Tech companies like to say their driverless cars will remove the element of human error from driving. But technology won't remove human error, it will just shift it from the driver to the car's designers or engineers, Friedman said.

While there could be safety problems with driverless cars, Friedman said, "we're going to work as hard as we can" to minimize that possibility.

Zach Miners covers social networking, search and general technology news for IDG News Service. Follow Zach on Twitter at @zachminers. Zach's e-mail address is zach_miners@idg.com

Join the Good Gear Guide newsletter!

Error: Please check your email address.
Rocket to Success - Your 10 Tips for Smarter ERP System Selection

Tags peripheralspopular scienceInternet-based applications and servicesnissannvidiamobileinternetsearch enginesanalyticsmobile applicationsconsumer electronicsToyotaGoogle

Keep up with the latest tech news, reviews and previews by subscribing to the Good Gear Guide newsletter.

Zach Miners

IDG News Service
Show Comments

Most Popular Reviews

Latest Articles

Resources

PCW Evaluation Team

Matthew Stivala

HP OfficeJet 250 Mobile Printer

The HP OfficeJet 250 Mobile Printer is a great device that fits perfectly into my fast paced and mobile lifestyle. My first impression of the printer itself was how incredibly compact and sleek the device was.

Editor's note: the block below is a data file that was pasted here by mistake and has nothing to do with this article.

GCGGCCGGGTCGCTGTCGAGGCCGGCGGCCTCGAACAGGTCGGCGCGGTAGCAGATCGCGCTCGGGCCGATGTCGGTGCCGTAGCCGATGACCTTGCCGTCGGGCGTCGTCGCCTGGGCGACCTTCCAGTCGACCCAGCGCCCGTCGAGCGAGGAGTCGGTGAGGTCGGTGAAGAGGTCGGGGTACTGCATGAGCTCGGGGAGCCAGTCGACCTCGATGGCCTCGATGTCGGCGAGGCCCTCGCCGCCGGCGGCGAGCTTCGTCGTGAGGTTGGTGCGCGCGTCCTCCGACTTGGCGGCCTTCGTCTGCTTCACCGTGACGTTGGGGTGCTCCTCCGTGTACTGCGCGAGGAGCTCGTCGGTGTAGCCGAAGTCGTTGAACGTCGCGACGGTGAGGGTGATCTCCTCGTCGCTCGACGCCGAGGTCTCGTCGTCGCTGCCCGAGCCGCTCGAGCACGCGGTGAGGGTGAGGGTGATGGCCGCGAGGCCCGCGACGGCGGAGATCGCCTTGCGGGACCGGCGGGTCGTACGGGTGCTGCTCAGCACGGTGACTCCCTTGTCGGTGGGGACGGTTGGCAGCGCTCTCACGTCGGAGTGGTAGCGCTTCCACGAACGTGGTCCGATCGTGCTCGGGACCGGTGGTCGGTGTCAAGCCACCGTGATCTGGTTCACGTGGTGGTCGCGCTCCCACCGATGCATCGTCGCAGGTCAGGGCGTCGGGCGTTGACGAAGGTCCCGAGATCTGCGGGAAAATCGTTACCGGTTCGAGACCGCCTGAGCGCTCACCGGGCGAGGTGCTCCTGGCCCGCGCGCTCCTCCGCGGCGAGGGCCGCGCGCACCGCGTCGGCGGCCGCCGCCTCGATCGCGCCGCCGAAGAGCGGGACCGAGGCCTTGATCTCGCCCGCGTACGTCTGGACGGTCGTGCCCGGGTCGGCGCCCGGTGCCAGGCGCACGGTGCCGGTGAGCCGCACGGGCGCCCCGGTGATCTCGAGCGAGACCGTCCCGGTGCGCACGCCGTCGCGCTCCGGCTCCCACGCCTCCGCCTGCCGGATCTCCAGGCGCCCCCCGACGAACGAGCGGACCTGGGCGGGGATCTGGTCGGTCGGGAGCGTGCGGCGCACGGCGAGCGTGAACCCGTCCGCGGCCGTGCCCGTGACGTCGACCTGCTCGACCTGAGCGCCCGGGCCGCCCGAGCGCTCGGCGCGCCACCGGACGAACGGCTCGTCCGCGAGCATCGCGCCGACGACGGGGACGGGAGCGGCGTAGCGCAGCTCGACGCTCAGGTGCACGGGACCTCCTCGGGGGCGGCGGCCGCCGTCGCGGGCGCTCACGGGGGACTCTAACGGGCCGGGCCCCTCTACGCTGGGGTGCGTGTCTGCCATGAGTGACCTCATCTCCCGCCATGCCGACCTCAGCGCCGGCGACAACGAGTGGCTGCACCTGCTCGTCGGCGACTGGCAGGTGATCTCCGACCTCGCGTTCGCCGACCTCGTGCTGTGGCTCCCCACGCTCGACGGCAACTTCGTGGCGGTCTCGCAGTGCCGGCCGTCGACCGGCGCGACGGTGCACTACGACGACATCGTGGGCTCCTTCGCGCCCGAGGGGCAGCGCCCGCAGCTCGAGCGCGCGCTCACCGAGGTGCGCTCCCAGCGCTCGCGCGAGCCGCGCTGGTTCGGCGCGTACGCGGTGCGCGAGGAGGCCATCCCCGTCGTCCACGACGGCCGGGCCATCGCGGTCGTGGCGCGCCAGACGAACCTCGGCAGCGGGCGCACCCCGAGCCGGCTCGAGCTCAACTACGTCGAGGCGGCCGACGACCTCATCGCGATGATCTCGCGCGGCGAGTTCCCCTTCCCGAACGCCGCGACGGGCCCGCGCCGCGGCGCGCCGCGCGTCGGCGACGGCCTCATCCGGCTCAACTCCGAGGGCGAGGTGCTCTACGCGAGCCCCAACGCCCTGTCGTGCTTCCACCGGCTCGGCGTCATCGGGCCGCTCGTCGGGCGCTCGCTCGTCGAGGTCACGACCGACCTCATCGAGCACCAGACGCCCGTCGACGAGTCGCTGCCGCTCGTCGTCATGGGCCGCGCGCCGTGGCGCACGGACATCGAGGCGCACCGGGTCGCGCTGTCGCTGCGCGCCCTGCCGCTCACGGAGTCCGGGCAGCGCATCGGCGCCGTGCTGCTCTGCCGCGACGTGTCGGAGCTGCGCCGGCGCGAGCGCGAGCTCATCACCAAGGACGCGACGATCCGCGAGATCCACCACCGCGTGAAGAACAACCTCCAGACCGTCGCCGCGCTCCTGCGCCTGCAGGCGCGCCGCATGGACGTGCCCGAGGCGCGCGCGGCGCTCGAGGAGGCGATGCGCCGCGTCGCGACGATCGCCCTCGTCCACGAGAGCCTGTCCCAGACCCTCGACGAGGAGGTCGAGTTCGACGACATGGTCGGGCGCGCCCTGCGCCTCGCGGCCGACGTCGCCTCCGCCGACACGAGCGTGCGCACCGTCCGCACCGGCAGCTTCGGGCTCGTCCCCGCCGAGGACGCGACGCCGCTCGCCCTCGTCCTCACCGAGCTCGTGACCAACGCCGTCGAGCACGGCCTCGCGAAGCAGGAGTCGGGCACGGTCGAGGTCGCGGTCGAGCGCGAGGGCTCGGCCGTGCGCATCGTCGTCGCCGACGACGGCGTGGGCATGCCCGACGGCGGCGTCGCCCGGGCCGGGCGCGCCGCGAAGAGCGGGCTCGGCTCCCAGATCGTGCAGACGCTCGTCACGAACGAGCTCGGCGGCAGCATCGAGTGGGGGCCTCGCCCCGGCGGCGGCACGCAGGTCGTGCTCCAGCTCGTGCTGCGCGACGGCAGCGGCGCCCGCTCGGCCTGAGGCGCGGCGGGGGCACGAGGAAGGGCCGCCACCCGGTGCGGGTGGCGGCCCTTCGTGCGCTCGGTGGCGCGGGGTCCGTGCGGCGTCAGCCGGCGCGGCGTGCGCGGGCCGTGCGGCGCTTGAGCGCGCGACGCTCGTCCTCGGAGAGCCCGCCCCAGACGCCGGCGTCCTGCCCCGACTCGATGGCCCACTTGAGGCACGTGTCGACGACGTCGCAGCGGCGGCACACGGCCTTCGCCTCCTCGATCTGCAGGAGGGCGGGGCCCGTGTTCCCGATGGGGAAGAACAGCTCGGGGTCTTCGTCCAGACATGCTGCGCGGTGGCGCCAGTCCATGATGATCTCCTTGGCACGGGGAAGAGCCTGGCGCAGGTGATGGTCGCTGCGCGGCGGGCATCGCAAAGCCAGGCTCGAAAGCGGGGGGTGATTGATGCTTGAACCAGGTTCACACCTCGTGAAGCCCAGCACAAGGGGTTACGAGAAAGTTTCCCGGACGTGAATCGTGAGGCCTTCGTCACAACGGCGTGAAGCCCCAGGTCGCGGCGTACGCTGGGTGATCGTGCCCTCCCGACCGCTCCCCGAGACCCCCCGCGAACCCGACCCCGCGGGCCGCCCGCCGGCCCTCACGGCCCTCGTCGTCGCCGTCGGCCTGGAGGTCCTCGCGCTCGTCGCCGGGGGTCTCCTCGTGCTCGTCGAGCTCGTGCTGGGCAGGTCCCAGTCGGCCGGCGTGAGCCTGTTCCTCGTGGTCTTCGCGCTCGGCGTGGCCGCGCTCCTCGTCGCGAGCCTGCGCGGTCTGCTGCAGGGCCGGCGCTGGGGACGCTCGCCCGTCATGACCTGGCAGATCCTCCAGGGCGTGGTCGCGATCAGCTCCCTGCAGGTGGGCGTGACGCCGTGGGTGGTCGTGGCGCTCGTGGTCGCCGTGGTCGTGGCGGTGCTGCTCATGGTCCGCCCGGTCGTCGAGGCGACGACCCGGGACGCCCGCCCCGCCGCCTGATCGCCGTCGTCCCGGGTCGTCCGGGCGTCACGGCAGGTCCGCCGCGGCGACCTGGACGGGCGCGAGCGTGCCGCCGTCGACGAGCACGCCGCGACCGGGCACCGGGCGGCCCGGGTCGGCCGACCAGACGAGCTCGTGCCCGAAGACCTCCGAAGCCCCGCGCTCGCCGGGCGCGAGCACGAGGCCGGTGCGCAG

Armand Abogado

HP OfficeJet 250 Mobile Printer

Wireless printing from my iPhone was also a handy feature, the whole experience was quick and seamless with no setup requirements - accessed through the default iOS printing menu options.

Azadeh Williams

HP OfficeJet Pro 8730

A smarter way to print for busy small business owners, combining speedy printing with scanning and copying, making it easier to produce high quality documents and images at a touch of a button.

Andrew Grant

HP OfficeJet Pro 8730

I've had a multifunction printer in the office going on 10 years now. It was a neat bit of kit back in the day -- print, copy, scan, fax -- when printing over WiFi felt a bit like magic. It’s seen better days though and an upgrade’s well overdue. This HP OfficeJet Pro 8730 looks like it ticks all the same boxes: print, copy, scan, and fax. (Really? Does anyone fax anything any more? I guess it's good to know the facility’s there, just in case.) Printing over WiFi is more-or- less standard these days.

Ed Dawson

HP OfficeJet Pro 8730

As a freelance writer who is always on the go, I like my technology to be both efficient and effective so I can do my job well. The HP OfficeJet Pro 8730 Inkjet Printer ticks all the boxes in terms of form factor, performance and user interface.

Michael Hargreaves

Windows 10 for Business / Dell XPS 13

I’d happily recommend this touchscreen laptop and Windows 10 as a great way to get serious work done at a desk or on the road.

Featured Content

Latest Jobs

Don’t have an account? Sign up here

Don't have an account? Sign up now

Forgot password?